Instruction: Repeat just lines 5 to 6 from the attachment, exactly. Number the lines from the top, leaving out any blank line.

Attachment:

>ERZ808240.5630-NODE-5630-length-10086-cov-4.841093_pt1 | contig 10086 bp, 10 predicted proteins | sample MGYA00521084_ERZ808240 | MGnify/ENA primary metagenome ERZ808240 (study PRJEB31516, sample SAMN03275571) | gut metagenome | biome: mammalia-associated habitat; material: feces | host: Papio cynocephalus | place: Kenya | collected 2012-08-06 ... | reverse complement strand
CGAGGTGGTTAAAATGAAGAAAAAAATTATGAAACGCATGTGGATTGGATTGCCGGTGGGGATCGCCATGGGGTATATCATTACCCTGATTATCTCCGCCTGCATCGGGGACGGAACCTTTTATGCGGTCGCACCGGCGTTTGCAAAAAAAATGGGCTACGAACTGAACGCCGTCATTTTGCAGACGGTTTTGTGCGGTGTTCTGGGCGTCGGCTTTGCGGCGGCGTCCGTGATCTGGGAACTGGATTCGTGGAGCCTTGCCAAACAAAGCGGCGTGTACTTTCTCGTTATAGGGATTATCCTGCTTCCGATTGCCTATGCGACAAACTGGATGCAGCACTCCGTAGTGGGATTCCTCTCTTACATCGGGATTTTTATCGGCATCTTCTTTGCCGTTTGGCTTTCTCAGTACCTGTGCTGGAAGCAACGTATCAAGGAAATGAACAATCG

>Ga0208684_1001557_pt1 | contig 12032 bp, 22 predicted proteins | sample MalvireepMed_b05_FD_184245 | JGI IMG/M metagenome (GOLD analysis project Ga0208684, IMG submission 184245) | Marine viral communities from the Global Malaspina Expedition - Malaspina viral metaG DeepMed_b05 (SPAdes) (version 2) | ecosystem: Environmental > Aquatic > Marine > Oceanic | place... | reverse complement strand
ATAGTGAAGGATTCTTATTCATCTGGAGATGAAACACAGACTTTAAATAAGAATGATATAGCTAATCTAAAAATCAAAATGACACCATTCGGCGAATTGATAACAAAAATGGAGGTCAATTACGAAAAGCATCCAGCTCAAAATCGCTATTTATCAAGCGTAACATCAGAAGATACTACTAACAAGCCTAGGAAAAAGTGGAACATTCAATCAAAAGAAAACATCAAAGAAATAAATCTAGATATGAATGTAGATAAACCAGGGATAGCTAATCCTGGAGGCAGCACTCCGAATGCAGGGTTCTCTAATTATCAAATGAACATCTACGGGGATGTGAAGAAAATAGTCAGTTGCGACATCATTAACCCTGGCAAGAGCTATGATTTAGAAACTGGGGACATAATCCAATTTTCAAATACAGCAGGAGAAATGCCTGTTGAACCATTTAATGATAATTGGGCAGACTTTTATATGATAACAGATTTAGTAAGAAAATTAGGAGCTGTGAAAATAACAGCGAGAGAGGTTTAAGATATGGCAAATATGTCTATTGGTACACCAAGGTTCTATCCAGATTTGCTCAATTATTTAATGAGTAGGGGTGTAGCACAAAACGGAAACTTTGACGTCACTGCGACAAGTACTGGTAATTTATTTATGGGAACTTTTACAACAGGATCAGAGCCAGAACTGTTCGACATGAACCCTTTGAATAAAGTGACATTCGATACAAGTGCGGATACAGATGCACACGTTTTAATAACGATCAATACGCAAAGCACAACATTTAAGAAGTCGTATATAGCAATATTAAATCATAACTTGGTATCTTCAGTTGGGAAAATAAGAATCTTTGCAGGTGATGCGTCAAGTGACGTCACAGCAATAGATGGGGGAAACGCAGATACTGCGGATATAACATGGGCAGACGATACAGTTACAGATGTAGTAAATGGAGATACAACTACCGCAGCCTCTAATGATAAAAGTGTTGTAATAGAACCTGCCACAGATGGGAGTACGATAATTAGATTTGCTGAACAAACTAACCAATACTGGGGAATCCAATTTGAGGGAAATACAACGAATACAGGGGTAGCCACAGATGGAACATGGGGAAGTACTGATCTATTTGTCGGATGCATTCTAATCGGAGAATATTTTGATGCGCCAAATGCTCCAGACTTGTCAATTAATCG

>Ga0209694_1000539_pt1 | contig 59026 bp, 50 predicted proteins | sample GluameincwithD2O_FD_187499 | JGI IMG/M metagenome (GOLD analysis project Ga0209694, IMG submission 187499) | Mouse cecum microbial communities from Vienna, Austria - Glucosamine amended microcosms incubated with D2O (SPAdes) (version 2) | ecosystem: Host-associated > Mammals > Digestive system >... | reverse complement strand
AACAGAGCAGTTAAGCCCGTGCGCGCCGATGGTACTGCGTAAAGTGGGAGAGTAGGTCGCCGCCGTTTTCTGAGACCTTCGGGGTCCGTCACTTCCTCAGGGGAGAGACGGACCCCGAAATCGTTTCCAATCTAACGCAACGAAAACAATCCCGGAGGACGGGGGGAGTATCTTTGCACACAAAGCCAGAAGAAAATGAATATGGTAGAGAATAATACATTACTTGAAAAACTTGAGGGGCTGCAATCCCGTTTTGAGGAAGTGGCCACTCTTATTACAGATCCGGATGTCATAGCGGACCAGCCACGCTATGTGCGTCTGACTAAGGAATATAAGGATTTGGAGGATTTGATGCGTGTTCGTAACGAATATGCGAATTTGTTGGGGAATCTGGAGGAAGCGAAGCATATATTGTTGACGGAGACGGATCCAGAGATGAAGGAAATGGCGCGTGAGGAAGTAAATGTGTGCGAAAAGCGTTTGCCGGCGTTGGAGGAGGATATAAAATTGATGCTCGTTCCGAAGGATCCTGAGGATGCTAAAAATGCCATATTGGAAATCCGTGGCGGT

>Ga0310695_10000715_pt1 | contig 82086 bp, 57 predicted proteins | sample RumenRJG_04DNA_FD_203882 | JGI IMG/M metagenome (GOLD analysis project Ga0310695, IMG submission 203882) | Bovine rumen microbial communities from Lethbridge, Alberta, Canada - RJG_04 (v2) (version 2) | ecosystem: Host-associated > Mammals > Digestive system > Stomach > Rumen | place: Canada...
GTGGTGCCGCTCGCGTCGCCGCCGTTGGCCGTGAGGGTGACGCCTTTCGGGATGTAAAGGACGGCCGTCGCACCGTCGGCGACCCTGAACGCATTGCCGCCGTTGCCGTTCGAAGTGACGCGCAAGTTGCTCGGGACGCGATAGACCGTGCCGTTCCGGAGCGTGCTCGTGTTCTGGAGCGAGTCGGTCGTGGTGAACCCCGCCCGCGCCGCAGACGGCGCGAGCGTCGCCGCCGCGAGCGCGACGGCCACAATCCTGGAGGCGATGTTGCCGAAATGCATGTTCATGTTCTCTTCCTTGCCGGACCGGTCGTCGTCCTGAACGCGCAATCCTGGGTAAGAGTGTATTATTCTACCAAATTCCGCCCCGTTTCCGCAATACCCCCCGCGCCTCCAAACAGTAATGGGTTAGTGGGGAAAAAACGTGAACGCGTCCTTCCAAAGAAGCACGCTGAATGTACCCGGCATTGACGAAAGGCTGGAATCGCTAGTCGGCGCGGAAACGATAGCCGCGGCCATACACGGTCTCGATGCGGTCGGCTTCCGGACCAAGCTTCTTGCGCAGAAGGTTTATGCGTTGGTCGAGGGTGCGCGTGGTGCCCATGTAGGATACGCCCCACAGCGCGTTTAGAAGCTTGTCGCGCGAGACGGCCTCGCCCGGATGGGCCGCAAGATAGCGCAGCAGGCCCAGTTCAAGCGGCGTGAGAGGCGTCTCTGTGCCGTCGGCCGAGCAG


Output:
>Ga0209694_1000539_pt1 | contig 59026 bp, 50 predicted proteins | sample GluameincwithD2O_FD_187499 | JGI IMG/M metagenome (GOLD analysis project Ga0209694, IMG submission 187499) | Mouse cecum microbial communities from Vienna, Austria - Glucosamine amended microcosms incubated with D2O (SPAdes) (version 2) | ecosystem: Host-associated > Mammals > Digestive system >... | reverse complement strand
AACAGAGCAGTTAAGCCCGTGCGCGCCGATGGTACTGCGTAAAGTGGGAGAGTAGGTCGCCGCCGTTTTCTGAGACCTTCGGGGTCCGTCACTTCCTCAGGGGAGAGACGGACCCCGAAATCGTTTCCAATCTAACGCAACGAAAACAATCCCGGAGGACGGGGGGAGTATCTTTGCACACAAAGCCAGAAGAAAATGAATATGGTAGAGAATAATACATTACTTGAAAAACTTGAGGGGCTGCAATCCCGTTTTGAGGAAGTGGCCACTCTTATTACAGATCCGGATGTCATAGCGGACCAGCCACGCTATGTGCGTCTGACTAAGGAATATAAGGATTTGGAGGATTTGATGCGTGTTCGTAACGAATATGCGAATTTGTTGGGGAATCTGGAGGAAGCGAAGCATATATTGTTGACGGAGACGGATCCAGAGATGAAGGAAATGGCGCGTGAGGAAGTAAATGTGTGCGAAAAGCGTTTGCCGGCGTTGGAGGAGGATATAAAATTGATGCTCGTTCCGAAGGATCCTGAGGATGCTAAAAATGCCATATTGGAAATCCGTGGCGGT